Coronavirus is 'completely out of control' among Brazilian tribe

Coronavirus is ‘completely out of control’ among Brazilian tribe where one third of the 27,000 population is feared to have been exposed

  • Coronavirus cases have nearly quadrupled in three months in the Yanomami indigenous reservation in Brazil, according to a report
  • Indigenous rights groups argue illegal gold miners are a major contagion risk
  • Indigenous leaders accused the government of failing to protect their tribes

The spread of coronavirus is ‘completely out of control’ on the Yanomami indigenous reservation in northern Brazil, where cases have nearly quadrupled in three months, according to a report produced by their leaders.

More than a third of the reservation’s 27,000 people could have been exposed, the tribe revealed.

The Yanomami’s territory, which is also home to 600 Ye’kwana people, is the largest indigenous reservation in Brazil. 

It is threatened by swarms of illegal gold miners who have invaded their lands bordering Venezuela and are thought to be a major contagion risk.

The spread of coronavirus is ‘completely out of control’ on the Yanomami indigenous reservation in northern Brazil, where more than a third of the reservations 27,000 people could have been exposed, a report revealed. Pictured: Indigenous people from the Yanomami ethnic group in Brazil in July (file photo)

The Yanomami tribe is believed to be the largest indigenous people in Brazil and occupies over 200 villages across 2.3million acres on the Venezuelan border

The Yanomami, like all indigenous peoples in the Amazon rainforest, have little historic exposure to outside diseases, and have a tragic history of being devastated by epidemics. 

Confirmed cases of Covid-19 in the reservation have risen some 260% between August and October – from 335 to 1,202 cases – according to the report. So far, there have been 23 confirmed deaths.  

‘Social distancing is impossible in indigenous villages, so around 10,000 Yanomami and Ye’kuana may have been exposed to the new coronavirus, more than one-third of the total population’ on the reservation the two groups share, the report, released on Thursday by the Yanomami and Ye’kwana Leadership Forum, said. 

‘The situation is completely out of control,’ it added. 

Brazil’s number of confirmed coronavirus cases are beginning to rise again after a gradual fall in cases between September and October. There were more than 30,000 cases recorded today in the country

Brazil has the second-highest death toll in the pandemic, after the United States, with more than 167,000 people killed.

The data was gathered from the indigenous health service and a survey by radio communication with the 366 villages, some of them still very isolated, across the 96,650 square kilometers (37,320 square miles) of reservation. 

The researchers’ figures are higher than the official ones from the Brazilian health ministry, which reports 1,050 cases and nine deaths for the territory. 

The reservation is home to around 27,000 people. It registered its first coronavirus cases and death in April.

Indigenous rights groups blame illegal gold miners for bringing the disease onto the reservation.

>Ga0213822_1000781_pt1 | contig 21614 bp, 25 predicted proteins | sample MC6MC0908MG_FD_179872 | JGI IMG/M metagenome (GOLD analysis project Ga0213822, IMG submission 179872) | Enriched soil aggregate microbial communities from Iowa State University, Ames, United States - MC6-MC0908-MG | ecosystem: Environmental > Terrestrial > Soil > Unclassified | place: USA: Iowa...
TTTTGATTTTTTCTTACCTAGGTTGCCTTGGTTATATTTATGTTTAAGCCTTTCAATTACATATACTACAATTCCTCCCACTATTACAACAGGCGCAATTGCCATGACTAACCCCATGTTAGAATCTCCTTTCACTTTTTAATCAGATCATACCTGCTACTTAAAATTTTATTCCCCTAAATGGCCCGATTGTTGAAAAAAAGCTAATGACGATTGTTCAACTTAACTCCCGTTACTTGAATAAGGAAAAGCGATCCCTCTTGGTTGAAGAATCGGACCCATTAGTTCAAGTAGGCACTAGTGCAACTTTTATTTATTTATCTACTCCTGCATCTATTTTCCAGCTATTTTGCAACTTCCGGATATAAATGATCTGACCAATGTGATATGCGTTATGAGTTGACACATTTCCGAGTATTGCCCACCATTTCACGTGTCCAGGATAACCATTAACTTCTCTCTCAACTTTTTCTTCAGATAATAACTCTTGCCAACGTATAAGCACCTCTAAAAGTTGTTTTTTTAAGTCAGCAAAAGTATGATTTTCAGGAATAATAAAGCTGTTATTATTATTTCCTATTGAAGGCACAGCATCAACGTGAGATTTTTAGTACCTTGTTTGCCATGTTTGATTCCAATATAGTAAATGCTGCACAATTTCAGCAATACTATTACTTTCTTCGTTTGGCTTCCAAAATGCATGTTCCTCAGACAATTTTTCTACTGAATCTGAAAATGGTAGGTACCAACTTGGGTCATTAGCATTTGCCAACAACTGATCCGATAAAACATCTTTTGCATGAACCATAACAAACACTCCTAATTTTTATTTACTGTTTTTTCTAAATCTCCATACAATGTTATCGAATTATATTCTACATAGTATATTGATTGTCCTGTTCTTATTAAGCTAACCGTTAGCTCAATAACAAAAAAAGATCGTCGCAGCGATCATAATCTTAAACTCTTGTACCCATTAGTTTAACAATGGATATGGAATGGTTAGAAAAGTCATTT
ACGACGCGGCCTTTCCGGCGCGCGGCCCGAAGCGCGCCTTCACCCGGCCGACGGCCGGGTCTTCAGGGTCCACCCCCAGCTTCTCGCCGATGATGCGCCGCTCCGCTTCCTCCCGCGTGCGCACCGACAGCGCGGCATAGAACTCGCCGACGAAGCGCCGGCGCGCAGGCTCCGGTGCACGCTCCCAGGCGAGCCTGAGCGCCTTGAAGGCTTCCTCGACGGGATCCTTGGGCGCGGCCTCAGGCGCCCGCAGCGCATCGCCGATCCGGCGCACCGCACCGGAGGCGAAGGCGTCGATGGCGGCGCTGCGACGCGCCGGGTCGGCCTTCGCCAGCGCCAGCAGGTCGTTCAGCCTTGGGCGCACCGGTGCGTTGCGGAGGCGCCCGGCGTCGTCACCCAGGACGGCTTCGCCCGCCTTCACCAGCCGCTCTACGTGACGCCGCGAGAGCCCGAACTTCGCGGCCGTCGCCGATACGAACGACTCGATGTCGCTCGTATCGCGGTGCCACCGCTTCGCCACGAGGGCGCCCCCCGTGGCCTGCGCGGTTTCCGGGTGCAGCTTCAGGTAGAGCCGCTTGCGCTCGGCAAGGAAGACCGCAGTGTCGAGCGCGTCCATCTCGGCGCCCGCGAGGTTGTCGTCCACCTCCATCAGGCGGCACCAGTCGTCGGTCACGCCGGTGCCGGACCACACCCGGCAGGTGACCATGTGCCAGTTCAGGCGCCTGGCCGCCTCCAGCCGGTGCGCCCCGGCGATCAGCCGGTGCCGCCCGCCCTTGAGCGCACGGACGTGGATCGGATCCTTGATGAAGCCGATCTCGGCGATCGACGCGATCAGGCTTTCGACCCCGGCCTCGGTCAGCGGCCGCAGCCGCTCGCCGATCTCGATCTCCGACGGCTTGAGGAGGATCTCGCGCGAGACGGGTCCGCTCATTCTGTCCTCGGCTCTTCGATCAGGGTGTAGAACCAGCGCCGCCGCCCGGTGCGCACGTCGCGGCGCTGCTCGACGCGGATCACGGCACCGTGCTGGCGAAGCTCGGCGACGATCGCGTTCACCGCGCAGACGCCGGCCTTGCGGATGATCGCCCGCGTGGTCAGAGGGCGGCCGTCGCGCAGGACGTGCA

Brazil’s president Jair Bolsonaro has been accused by indigenous leaders of failing to protect the Yanomami people from the pandemic. Pictured: Bolsonaro speaks at the presidential palace on November 10 during a speech in which he told people to ‘stop being a country of f*gs’ in their response to the pandemic 

The report accused Brazil’s far-right President Jair Bolsonaro of failing to protect the Yanomami people from the pandemic. It said only 4.7% of the reservation’s population had been tested for COVID-19 and 70% of those tested were positive, but no tests had been done in one third of the villages. 

‘Every day more and more Yanomami are being exposed to infection by the virus,’ Dario Kopenawa, vice president of the Hutukara Yanomami Association and son of its main shaman Davi Kopenawa, told Reuters by telephone.

‘There are health professionals working here, but too few and they have no equipment. The federal government does not provide enough support,’ he said.

In July, a military mission visited a remote part of the reservation in helicopters, bringing protective equipment and medical supplies.

But its arrival with a group of journalists annoyed Yanomami leaders who saw it as an unannounced media show that undermined the tribe’s efforts to remain isolated from contagion.

Overall, 39,647 indigenous people have been infected by the new coronavirus in the country, and 877 have died, according to the Association of Brazil’s Indigenous Peoples (APIB).

Brazil has the second-highest death toll in the pandemic, after the United States, with more than 167,000 people killed.

The country is home to an estimated 800,000 indigenous people from more than 300 ethnic groups.

The Brazilian Amazon is home to at least 100 isolated tribes, more than anywhere else in the world, according to indigenous rights group Survival International.

The Yanomami, who are known for their face paint and intricate piercings, number around 27,000.

Largely isolated from the outside world until the mid-20th century, they were devastated by diseases such as measles and malaria in the 1970s.        

The government’s indigenous health service Sesai did not respond to a request for comment. 

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